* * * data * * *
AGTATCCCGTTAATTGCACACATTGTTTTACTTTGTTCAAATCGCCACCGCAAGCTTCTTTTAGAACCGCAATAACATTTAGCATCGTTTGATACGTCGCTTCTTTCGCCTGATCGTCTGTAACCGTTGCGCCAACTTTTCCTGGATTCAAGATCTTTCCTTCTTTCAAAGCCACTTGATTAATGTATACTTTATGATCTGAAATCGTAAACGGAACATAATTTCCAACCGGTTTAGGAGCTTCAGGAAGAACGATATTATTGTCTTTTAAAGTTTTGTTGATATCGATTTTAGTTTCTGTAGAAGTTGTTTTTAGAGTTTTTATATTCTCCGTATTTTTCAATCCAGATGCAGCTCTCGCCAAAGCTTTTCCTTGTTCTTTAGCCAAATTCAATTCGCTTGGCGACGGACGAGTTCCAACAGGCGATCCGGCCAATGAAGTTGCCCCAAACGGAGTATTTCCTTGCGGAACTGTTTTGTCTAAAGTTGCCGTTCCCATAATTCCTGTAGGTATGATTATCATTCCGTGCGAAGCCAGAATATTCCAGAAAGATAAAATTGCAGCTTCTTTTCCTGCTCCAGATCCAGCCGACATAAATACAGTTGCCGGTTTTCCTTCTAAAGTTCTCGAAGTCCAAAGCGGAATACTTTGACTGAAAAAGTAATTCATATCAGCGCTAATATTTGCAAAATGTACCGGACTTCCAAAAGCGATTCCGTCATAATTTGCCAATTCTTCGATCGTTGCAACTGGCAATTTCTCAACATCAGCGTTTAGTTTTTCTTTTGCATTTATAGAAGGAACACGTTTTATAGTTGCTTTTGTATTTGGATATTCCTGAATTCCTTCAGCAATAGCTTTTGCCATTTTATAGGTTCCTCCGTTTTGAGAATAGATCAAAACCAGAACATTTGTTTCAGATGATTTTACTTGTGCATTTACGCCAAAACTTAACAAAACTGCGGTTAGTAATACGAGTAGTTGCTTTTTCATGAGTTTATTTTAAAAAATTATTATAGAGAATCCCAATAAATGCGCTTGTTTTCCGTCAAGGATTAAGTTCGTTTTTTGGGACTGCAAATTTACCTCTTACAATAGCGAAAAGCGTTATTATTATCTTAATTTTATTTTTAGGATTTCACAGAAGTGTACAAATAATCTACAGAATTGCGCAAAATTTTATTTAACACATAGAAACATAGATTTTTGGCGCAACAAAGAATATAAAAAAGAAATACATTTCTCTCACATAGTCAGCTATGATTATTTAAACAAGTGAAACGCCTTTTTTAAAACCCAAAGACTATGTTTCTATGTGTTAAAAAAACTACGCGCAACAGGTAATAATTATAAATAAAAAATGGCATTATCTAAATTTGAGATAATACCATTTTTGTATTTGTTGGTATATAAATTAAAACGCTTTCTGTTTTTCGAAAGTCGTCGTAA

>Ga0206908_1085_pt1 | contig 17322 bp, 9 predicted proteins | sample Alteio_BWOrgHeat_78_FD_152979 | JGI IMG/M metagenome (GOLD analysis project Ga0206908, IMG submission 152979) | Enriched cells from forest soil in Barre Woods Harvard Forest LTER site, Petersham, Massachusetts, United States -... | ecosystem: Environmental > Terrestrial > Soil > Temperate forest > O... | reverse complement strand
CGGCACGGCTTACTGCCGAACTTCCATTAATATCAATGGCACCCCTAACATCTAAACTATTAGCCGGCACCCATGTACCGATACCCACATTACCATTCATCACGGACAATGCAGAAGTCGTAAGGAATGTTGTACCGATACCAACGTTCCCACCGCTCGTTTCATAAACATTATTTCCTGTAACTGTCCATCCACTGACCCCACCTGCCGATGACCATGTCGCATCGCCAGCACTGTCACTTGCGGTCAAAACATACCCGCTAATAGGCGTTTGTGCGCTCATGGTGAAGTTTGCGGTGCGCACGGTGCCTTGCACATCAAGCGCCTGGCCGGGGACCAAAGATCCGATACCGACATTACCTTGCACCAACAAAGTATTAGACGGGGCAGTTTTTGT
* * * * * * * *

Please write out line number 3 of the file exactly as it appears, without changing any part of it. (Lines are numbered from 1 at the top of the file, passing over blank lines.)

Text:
CGGCACGGCTTACTGCCGAACTTCCATTAATATCAATGGCACCCCTAACATCTAAACTATTAGCCGGCACCCATGTACCGATACCCACATTACCATTCATCACGGACAATGCAGAAGTCGTAAGGAATGTTGTACCGATACCAACGTTCCCACCGCTCGTTTCATAAACATTATTTCCTGTAACTGTCCATCCACTGACCCCACCTGCCGATGACCATGTCGCATCGCCAGCACTGTCACTTGCGGTCAAAACATACCCGCTAATAGGCGTTTGTGCGCTCATGGTGAAGTTTGCGGTGCGCACGGTGCCTTGCACATCAAGCGCCTGGCCGGGGACCAAAGATCCGATACCGACATTACCTTGCACCAACAAAGTATTAGACGGGGCAGTTTTTGT